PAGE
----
|Publication number||US4668189 A|
|Application number||US 06/818,677|
|Publication date||May 26, 1987|
|Filing date||Jan 14, 1986|
|Priority date||Jan 14, 1986|
|Also published as||CA1276820C|
|Publication number||06818677, 818677, US 4668189 A, US 4668189A, US-A-4668189, US4668189 A, US4668189A|
|Inventors||Ronald R. Levandoski|
|Original Assignee||Levandoski Ronald R|
|Export Citation||BiBTeX, EndNote, RefMan|
|Patent Citations (1), Referenced by (12), Classifications (4), Legal Events (6)|
|External Links: USPTO, USPTO Assignment, Espacenet|
Dental articulators are used to simulate the jaw and jaw hinge mechanism for use in the analysis and diagnosis of dental related problems and creation of various appliances and prostheses and thereby provide according to a patient's particular bite. To accomplish this, upper and lower frame units are generally employed to simulate the upper and lower jaws. Further, condyle ball and socket arrangements are employed in a great many of these devices which were intended to correspond to the actual jaw hinges of humans. Such a device is shown in U.S. Pat. Nos. 3,409,986 to Freeman, 3,478,431 to Depetrio and 3,206,852 to Swanson. To facilitate the description of the present invention, and to promote an understanding of the prior art of articulators in general, the aforementioned patent is referenced in the present description. It will readily appear and be understood by those skilled in the art that the present invention can be incorporated with various other articulators.
U.S. Pat. No. 3,409,986 shows an articulator which permits both angular and vertical adjustments. The upper base member is elevated and supported by pin elements, two of which rest on vertically adjustable platforms. The flexibility of adjustment is not present in this articulator that is present in Applicant's.
The condyle ball and socket joints employed in arcon dental articulators generally provide for significant controlled adjustment to border positions to better reflect actual jaw movements. Consequently, the joints are not interlocking and will not support the upper frame when it is rotated to disengage the false teeth mounted on the articulator. As a result, it has been found useful to provide a secondary mechanism for holding the upper frame on the lower frame when the upper frame is pivoted from the engagement position. Further, the permitted relative lateral displacement of the condyle ball and sockets creates a second operational closed, occludent position when efforts are made to work on the subject teeth with both the upper and lower portions engaged.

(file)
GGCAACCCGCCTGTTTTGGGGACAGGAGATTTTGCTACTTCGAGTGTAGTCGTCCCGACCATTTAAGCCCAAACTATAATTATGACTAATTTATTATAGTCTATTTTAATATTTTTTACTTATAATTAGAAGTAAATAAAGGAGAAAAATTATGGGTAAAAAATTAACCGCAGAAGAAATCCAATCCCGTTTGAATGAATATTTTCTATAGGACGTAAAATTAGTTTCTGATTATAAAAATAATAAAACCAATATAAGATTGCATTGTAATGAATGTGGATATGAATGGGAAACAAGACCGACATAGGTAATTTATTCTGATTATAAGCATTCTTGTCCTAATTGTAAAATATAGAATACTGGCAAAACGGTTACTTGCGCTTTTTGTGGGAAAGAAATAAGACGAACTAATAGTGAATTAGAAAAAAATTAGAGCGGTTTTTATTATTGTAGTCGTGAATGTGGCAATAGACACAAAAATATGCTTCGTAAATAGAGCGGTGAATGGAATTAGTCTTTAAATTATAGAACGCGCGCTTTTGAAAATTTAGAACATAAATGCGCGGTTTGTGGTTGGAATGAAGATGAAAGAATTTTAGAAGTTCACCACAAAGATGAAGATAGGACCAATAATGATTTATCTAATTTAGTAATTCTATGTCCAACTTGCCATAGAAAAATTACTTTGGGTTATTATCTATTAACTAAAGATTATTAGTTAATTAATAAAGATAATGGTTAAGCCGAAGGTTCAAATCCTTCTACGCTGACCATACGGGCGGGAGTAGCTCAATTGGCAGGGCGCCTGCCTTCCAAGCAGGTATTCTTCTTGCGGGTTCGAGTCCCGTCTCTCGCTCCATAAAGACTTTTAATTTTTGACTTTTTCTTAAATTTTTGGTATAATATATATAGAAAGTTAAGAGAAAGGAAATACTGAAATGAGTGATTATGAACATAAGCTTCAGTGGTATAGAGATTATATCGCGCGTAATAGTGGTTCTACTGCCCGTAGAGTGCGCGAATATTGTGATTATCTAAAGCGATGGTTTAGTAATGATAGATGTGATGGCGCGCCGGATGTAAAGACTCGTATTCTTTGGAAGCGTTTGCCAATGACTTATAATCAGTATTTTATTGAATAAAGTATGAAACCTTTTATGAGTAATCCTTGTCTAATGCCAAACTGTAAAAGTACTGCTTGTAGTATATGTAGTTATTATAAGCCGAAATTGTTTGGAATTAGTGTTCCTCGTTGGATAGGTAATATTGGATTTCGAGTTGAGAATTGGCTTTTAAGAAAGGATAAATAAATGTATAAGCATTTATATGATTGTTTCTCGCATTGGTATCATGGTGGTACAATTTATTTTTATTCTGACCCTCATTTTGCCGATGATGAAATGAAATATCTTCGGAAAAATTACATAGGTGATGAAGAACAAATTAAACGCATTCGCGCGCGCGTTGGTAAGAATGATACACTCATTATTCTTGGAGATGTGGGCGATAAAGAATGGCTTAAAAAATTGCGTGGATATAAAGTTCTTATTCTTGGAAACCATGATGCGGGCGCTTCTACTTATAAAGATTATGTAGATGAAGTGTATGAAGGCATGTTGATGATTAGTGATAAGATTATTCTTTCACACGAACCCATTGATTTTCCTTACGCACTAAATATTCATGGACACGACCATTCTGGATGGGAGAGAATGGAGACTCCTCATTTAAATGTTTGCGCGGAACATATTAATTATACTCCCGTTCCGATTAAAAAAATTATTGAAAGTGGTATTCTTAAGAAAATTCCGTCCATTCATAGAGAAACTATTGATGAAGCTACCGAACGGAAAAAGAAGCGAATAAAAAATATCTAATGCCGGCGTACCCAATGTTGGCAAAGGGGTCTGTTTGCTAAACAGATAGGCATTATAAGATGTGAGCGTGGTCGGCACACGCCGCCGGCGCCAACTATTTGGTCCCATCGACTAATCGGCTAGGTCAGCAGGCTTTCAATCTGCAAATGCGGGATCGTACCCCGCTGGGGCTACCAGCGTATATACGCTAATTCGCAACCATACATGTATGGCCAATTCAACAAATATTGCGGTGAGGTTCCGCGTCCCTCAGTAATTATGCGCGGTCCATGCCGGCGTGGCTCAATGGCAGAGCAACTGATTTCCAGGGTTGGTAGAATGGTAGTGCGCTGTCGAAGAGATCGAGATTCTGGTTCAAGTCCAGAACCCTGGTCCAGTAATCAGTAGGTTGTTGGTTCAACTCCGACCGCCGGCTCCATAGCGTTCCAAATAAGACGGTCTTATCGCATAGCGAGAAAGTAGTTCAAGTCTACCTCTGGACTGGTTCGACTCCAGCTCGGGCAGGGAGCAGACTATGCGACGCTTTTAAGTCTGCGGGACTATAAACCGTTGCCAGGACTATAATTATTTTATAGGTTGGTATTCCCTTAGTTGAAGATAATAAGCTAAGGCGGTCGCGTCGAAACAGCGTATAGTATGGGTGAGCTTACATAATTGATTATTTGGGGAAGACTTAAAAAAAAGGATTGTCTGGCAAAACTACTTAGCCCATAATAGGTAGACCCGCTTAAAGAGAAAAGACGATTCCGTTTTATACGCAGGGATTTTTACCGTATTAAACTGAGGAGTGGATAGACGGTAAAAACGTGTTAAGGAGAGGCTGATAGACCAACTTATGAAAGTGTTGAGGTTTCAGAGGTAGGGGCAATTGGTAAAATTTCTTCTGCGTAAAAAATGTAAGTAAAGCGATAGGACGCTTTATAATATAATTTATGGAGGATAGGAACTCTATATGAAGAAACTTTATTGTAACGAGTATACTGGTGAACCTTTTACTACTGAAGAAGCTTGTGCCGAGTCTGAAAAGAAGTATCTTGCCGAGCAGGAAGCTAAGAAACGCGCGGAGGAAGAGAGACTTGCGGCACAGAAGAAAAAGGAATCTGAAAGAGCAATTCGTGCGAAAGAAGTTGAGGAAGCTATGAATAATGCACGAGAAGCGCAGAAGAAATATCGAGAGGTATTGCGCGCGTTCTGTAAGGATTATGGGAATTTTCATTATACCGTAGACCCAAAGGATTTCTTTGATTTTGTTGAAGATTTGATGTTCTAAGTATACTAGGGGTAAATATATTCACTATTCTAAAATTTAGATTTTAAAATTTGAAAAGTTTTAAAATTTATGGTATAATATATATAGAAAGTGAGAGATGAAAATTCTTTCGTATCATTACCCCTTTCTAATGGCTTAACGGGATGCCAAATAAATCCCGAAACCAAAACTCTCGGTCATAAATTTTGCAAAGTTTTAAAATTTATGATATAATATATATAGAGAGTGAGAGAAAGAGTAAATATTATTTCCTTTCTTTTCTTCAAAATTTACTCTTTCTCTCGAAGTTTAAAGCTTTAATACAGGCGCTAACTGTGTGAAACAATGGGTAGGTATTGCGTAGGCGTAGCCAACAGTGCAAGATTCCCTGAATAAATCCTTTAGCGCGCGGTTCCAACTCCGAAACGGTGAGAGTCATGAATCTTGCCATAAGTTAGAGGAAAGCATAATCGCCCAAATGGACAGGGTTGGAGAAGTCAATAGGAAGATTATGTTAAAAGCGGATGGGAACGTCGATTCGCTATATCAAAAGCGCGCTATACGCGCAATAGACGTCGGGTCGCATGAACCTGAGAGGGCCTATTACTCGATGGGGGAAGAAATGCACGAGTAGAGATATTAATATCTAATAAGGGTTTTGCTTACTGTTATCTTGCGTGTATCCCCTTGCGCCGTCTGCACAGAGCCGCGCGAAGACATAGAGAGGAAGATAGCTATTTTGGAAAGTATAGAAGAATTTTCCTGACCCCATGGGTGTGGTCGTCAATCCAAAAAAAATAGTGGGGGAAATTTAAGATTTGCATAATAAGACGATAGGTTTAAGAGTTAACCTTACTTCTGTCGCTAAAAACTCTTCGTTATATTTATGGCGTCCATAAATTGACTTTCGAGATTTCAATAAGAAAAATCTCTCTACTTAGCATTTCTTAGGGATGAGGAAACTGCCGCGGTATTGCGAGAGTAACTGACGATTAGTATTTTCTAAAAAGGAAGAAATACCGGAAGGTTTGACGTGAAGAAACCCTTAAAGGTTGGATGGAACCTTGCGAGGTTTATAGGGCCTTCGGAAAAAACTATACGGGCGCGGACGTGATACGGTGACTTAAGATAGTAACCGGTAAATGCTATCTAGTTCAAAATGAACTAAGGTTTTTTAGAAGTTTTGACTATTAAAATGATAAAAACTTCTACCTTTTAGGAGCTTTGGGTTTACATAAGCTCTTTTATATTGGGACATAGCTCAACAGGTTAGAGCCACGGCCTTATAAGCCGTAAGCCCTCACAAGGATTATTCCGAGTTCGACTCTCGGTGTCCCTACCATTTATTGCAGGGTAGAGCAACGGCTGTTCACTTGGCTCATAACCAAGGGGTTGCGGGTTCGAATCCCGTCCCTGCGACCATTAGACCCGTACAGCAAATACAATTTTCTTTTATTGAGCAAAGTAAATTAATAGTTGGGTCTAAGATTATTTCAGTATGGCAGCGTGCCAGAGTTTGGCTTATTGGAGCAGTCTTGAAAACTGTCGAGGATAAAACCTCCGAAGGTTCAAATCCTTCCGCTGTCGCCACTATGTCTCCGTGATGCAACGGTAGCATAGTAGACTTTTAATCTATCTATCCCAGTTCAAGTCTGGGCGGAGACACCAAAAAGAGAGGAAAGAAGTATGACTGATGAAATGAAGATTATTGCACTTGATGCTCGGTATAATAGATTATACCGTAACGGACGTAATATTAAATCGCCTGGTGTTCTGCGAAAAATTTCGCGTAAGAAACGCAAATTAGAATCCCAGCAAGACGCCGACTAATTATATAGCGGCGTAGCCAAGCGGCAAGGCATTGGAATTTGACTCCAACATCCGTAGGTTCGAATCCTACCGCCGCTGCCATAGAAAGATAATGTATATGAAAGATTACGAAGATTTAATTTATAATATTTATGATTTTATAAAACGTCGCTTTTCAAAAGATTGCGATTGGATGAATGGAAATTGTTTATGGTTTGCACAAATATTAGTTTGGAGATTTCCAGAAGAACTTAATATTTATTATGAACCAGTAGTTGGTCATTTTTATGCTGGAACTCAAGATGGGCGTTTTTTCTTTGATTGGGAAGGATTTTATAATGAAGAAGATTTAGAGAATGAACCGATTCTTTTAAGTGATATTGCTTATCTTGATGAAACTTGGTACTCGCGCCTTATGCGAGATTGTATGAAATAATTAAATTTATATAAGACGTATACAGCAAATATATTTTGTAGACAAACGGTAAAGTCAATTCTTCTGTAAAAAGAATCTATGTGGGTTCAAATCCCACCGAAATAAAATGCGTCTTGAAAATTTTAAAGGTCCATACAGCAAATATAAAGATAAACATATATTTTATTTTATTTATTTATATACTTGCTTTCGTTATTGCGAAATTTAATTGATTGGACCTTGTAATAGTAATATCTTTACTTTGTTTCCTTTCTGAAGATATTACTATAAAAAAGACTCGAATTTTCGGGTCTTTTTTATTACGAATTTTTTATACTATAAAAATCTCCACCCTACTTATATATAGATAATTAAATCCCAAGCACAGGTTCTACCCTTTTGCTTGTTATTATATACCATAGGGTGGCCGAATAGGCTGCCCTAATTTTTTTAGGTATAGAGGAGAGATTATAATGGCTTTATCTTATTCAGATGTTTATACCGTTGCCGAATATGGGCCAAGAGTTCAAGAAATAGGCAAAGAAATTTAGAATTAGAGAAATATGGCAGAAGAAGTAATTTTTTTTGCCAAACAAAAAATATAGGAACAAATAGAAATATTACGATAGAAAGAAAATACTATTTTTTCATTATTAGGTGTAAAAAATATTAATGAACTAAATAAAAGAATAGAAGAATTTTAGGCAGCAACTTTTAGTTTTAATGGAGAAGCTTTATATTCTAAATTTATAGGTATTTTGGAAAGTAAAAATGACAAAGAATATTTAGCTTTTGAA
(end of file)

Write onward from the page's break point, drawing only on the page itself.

There are two general classes of dental articulating instruments, arcon and non-arcon. The arcon articulation concept designates a mechanical feature whereby the anatomy of the jaw joints is reproduced more or less. Condylar spheres are attached to the lower beam and the fossa or condylar housings are attached to the upper beam. In the past, the articulator condyle has been provided with close and intimate contact with the fossa. This was considered necessary in order to guide the instrument to follow adjustable restraints built into the articulator in an attempt to allow reproduction of the various eccentric jaw positions and reliably return models of the jaws to a predetermined "centric" position.
Non-arcon articulators include those which incorporate the condylar spheres on the upper beam and the condylar housings in the lower beam. It has been determined that in most circumstances the arcon and non-arcon articulators produce identical results in the end, but the arcon is considered more easily understood. However, all articulator systems devised have failed to address the fact that in a large percentage of cases there is an unphysiologic relationship between the condyles and fossae which can be corrected or treated by permitting the condyle/fossa spatial relationship to be adjusted. In other words, it may be determined that a particular case may benefit from a decompression of the temporo mandibular joint space. No articulator has yet been devised which offers this possibility.
This invention relates to an apparatus for articulating models of human or animal jaw structrues for the purpose of orthoenathic surgical diagnosis, fabricating prostheses, fabricating construction bites, analyzing occlusion, and diagnosing and treating temporomandibular joint problems.
The object of the present invention, the lokus articulator, is to provide a range of adjustment for the decompression and/or repositioning of the condylefossa relationship. This dramatically simplifies diagnosis and treatment especially in cases with problems relating to malpositions or dislocations of the jaw joints.